On Wednesday, April 28th, 2021, mass protests erupted in Colombia, opposing a series of proposed tax reforms that would impact the working class, already struggling amid unemployment and the consequences of the pandemic. Large strikes have been organized by Colombia’s largest unions and protests have been met with extreme repression from the government. There have been killings, kidnappings, torture, and sexual abuse committed by various Colombian security forces. Cali, a key center of the protests, has become a war zone with police reportedly open firing on protests. As of May 4, NGOs in the country have confirmed at least 31 deaths and 10 instances of sexual violence by security forces, and at least 89 people have disappeared. These are likely underestimates.
The new reform, proposed by right-wing president Ivan Duque plans to impose an income tax on a lower-income section of the population who didn’t previously pay income tax. This would be done by shifting income tax brackets so that higher brackets begin at far lower income levels than previously. The bill would also impose a VAT (value-added tax) on everyday goods, which would disproportionately affect millions of poor and working-class people.
The government says the bill is being proposed to cover expenses related to the COVID-19 pandemic and to pay off the national debt. But Colombians are sick and tired of having their livelihoods and standard of living attacked by the government. Under the Duque presidency, poor and working Colombians have repeatedly engaged in mobilizations against his government’s consistently pro-business policies which are designed to benefit foreign investment and big corporations at the expense of the working and middle-class people.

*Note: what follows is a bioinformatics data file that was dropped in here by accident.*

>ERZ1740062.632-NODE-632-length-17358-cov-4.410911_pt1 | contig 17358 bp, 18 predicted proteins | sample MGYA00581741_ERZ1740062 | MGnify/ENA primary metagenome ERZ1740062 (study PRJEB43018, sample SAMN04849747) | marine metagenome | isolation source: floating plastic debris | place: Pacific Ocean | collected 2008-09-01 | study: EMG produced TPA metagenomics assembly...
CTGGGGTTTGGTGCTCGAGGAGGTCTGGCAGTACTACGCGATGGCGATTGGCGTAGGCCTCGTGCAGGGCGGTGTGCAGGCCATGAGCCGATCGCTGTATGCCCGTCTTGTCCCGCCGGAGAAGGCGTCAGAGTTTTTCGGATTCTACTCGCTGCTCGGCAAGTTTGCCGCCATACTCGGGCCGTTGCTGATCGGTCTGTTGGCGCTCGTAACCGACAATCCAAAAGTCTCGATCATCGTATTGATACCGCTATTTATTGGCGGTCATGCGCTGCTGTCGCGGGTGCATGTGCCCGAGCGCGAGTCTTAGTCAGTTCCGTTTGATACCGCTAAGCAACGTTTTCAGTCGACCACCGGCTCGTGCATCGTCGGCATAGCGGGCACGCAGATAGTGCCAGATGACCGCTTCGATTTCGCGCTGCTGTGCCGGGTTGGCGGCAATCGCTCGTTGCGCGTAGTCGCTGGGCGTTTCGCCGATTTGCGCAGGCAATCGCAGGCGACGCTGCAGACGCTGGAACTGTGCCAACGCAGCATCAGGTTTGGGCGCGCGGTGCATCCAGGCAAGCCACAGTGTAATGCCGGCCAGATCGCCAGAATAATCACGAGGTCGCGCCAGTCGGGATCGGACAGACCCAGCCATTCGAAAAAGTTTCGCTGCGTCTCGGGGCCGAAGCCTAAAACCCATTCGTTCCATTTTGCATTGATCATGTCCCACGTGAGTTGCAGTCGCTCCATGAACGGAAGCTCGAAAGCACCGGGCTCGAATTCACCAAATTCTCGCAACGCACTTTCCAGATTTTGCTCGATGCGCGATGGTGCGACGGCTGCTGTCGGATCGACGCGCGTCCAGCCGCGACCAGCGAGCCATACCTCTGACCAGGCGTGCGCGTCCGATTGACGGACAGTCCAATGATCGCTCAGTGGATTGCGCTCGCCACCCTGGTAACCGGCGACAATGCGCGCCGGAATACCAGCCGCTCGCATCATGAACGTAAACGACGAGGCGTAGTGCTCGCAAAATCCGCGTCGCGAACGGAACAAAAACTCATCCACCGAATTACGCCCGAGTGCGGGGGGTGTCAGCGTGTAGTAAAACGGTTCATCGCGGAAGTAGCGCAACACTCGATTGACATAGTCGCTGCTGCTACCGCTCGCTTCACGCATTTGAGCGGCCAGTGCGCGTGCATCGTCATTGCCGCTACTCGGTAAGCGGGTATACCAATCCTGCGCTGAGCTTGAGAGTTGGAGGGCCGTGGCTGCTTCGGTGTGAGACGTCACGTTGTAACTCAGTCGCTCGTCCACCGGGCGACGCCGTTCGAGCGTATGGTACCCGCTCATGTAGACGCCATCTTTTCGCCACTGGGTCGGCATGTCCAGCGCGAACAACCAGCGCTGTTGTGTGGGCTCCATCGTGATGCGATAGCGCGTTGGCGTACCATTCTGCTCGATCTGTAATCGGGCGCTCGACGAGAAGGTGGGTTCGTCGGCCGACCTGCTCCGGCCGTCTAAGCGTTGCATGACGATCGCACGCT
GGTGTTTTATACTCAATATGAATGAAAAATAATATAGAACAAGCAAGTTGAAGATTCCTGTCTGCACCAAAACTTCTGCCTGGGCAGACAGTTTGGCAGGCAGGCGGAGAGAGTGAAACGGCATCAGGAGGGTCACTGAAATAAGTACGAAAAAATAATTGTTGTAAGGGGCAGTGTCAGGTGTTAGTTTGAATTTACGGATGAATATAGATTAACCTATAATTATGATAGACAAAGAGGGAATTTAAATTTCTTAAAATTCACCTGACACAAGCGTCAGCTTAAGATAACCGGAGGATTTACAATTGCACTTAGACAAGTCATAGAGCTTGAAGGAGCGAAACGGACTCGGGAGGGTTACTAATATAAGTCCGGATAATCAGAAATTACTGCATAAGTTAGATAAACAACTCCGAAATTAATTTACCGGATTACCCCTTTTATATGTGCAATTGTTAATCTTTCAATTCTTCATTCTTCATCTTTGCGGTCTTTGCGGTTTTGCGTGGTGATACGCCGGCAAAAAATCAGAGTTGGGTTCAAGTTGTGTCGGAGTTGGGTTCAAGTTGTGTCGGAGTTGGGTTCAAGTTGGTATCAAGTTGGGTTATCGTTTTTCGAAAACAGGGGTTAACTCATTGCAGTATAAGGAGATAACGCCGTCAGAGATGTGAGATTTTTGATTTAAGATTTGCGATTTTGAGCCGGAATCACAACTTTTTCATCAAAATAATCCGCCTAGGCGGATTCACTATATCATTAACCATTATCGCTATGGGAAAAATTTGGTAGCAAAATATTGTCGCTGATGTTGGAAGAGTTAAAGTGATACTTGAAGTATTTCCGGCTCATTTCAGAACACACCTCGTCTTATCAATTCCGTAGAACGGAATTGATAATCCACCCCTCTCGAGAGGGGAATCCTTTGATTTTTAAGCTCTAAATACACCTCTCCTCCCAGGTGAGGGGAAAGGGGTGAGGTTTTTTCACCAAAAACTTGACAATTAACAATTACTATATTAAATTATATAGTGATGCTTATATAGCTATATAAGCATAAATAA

In the face of this resistance, Duque’s finance minister resigned and Duque announced on May 2nd that he planned to withdraw the proposal and revise it, but the protests have not stopped. What began as a movement against the proposed tax reform has turned into a more generalized anti-government protest against poverty and inequality, and against the current political, economic, and social system that favors only an elite minority, the ruling class.
The Colombian government and President Duque are close allies of the U.S., which is why there has been little coverage about the protests and Colombian state repression in the mainstream news. Colombian protestors are desperately reaching out through social media and asking to share their stories so the world knows what’s happening in Colombia.
As coronavirus ravages the world, leaving economic devastation in its wake, governments of the world will impose similar policies to make poor and working people pay for the crises their system creates, no matter which country they live in. And they will also use their police to violently intimidate their populations into submission if they try to fight back.
However, the courage of Colombians fighting back against this tax reform bill can be example to us all. We will need to build on their struggle and organize a global fight to end this unjust system of capitalism.